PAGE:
This was a great buy, and it accompanied my new Lodge cast iron skillet to my door. However, I do have to say I’m disappointed that there aren’t as many pictures. Only about 20 or so that are int he middle of the book. I would preferred a picture to every 3 recipes (it’s just the way that I’m used to flipping through cookbooks for a recipe to catch my eye). However, it had great reviews on amazon, and other sites, and the recipes actually look lovely. I’m excited to try them out.

I’ve been reading about this book for a while from a few bloggers I follow religiously.  It’s one of those go-to books when you’re buying too many lemons because they’re on sale, or pickles, or tomatoes, or berries for jam. Personally, I purchased this recipe to learn how to make my own buttermilk, cheeses, breads,  and jams (especially because here in California berry season is right around the corner, and fresh black-blueberry jam is on my to-do list this year).

I’m especially excited to make my own frozen pizzas!

Anyone that’s spoken to me for more than a half hour knows that I love to crochet. If I could I would knit, just because having both of those needles in my hands makes me feel powerful (scary, I know). However, I have to stick with the skills that I have now and worry about others later, so aside from making scarves and blankets I would love to learn other stitches to at least make those scarves look interesting and different. This is where this book comes in.

Easy steps like this, with red arrows and simple instructions, is how my crochet kingdom will happen!

Egg Noodles with Leeks, Peas, and Lemon

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It’s still April and I’m looking through my wonderful issue of Martha Stewart Living.  I’m starting to realize that I’m a closet housewife, only not married, not in a house with a beautiful kitchen and not a backyard for all my gardening and bbq needs.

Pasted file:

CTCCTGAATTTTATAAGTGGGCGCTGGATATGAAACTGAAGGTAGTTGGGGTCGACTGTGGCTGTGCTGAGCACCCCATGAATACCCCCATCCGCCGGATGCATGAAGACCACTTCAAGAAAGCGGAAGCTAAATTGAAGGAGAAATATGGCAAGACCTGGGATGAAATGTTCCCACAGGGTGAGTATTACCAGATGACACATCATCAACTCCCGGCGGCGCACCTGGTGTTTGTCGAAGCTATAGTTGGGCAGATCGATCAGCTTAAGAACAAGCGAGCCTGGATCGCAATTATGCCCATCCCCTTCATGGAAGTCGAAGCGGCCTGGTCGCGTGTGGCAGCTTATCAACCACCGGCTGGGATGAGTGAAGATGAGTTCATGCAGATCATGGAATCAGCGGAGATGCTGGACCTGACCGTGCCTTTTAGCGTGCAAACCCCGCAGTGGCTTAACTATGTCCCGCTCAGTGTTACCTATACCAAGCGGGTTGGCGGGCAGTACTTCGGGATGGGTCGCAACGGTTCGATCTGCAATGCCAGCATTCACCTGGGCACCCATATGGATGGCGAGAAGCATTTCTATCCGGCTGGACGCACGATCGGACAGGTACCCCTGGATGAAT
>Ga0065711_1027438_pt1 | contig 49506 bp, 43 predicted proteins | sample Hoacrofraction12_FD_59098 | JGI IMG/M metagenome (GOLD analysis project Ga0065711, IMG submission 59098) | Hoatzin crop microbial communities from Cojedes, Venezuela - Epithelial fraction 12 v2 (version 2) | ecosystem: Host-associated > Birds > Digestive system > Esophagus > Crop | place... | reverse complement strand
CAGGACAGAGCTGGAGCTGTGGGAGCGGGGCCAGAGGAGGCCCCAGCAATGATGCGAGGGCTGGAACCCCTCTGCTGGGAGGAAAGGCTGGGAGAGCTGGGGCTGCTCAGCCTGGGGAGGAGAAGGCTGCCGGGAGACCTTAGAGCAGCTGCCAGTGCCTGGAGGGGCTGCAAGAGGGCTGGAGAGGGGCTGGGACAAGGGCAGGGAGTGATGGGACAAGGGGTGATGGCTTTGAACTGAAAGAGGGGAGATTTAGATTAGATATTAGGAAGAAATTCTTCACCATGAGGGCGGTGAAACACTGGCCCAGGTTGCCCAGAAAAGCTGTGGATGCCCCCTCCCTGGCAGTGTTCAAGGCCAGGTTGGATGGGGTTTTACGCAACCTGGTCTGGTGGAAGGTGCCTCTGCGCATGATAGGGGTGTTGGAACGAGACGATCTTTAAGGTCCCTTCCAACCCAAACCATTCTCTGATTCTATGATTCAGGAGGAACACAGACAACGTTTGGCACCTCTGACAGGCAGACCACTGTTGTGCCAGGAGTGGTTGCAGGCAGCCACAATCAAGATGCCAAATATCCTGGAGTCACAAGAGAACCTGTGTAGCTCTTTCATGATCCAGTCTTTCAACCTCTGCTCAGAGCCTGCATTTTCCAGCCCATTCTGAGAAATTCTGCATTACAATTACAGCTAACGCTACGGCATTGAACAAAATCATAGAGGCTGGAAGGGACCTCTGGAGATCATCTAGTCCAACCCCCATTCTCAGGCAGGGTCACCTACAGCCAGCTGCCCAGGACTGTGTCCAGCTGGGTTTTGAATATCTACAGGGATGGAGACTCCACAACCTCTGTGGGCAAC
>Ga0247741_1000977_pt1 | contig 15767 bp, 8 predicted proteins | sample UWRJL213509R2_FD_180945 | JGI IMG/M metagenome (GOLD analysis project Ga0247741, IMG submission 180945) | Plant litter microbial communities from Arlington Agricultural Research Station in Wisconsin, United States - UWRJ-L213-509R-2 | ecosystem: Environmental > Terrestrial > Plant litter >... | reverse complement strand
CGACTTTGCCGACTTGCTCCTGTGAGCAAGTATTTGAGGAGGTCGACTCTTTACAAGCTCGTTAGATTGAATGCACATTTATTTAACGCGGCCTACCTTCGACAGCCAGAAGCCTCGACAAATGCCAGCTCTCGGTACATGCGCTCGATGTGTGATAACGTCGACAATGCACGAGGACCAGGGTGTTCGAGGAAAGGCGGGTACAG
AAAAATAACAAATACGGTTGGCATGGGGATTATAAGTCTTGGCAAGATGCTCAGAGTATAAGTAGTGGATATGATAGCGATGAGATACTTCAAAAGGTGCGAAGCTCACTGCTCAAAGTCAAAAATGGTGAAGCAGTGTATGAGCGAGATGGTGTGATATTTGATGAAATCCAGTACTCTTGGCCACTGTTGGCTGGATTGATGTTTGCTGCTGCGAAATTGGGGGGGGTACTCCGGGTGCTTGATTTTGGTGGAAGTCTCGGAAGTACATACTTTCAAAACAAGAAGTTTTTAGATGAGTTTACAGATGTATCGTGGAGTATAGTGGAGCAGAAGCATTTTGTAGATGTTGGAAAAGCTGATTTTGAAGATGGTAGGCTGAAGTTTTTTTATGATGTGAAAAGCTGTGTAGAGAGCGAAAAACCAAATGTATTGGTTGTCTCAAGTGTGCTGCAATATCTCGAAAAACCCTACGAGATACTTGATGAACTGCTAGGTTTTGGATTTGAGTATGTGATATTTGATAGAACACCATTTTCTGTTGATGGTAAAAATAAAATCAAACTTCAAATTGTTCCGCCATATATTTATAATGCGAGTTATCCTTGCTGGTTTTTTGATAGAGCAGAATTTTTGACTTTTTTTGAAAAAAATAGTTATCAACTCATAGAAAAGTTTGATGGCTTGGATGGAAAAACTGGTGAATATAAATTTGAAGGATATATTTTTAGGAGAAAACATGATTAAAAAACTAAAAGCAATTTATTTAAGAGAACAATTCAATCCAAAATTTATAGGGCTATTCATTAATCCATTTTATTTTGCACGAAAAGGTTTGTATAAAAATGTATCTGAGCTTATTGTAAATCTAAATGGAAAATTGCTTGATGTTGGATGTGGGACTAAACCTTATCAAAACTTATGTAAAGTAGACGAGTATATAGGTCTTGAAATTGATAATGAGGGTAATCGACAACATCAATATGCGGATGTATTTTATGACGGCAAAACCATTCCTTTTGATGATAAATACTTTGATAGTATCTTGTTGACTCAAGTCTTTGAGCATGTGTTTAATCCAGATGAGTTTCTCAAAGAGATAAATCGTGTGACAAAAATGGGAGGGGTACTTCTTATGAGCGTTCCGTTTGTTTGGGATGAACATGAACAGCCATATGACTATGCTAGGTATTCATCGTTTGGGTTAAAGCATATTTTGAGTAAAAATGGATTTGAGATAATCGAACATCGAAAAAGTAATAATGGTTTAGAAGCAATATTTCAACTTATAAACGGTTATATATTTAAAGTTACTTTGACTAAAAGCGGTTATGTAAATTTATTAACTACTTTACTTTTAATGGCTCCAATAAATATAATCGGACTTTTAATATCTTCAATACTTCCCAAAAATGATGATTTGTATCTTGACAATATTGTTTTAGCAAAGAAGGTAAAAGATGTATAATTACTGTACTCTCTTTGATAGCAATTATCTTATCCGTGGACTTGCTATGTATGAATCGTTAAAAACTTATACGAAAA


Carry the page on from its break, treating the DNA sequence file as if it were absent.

In any  case I invited my friend over for dinner and Gilmore Girls; a well deserved girls night in. The only person that I could turn to was the one I was holding in my hand: Martha Stewart. She had the best recipe on hand for pappardelle noodles, and while I’ve never seen, nor ever will purchase these noodles (by simple lack of proximity to any stores by me) I decided a good egg noodle will work just as fine.

Egg Noodle with leeks, peas, and lemon

  • coarse salt and freshly ground pepper
  • 2 tbsp unsalted butter
  • 2 medium leeks (I used three) cut into half moons
  • 2 lemons
  • 1 cup peas
  • 9 oz of egg noodles, you can boil the whole package and just use 3/4 of it (a package is usually 12 oz)
  • 1/2 cup ricotta cheese
  • 2 oz pecorino romano cheese (I used Parmesan, grated)

While bringing a large pot of salted water to a boil, melt butter in a large skillet over medium-high heat. Add leeks and a pinch of salt; cook until leeks begin to soften and are bright in color, about 4 minutes. Reduce heat to medium, and continue to cook, stirring occasionally, until very tender, about 5 minutes or so (mine got brown, and almost caramelized, although the pictures in the magazine suggest that wasn’t supposed to happen).

Turn off heat. Finally grate zest of lemon directly into skillet, and season generously with pepper. Cut a lemon in half and add 1 lemon’s worth of juice. Stir.

When water boils, add egg noodles and cook until just tender, about 5 minutes. Do not dump out water! Use a strainer to transfer the pasta to the skillet. Add peas and stir. Gradually stir in 1 cup pasta water, about 1/2 cup at a time, alternating between the water and ricotta and parmesan.

Toss until completely combined, add more salt to taste, and sprinkle with more cheese. Serve**.

At least I have leftovers for lunch tomorrow


**Serves 4 generously (and once again I did the math and it’s about 190 calories per serving, maybe we can say 200 calories depending on the amount of cheese you use. But that’s still pretty good!)


Martha’s Cookie of the Month and Dinner

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Martha Stewart Living for April came with a cookie of the month. That cookie was the Nutty Butters Cookie.  I’ve always wanted to make a peanut butter cookie and I thought this would be the perfect opportunity to do so. Although it’s been a while since I baked, and a while since I did much of anything (what with grad school applications and work) in the kitchen.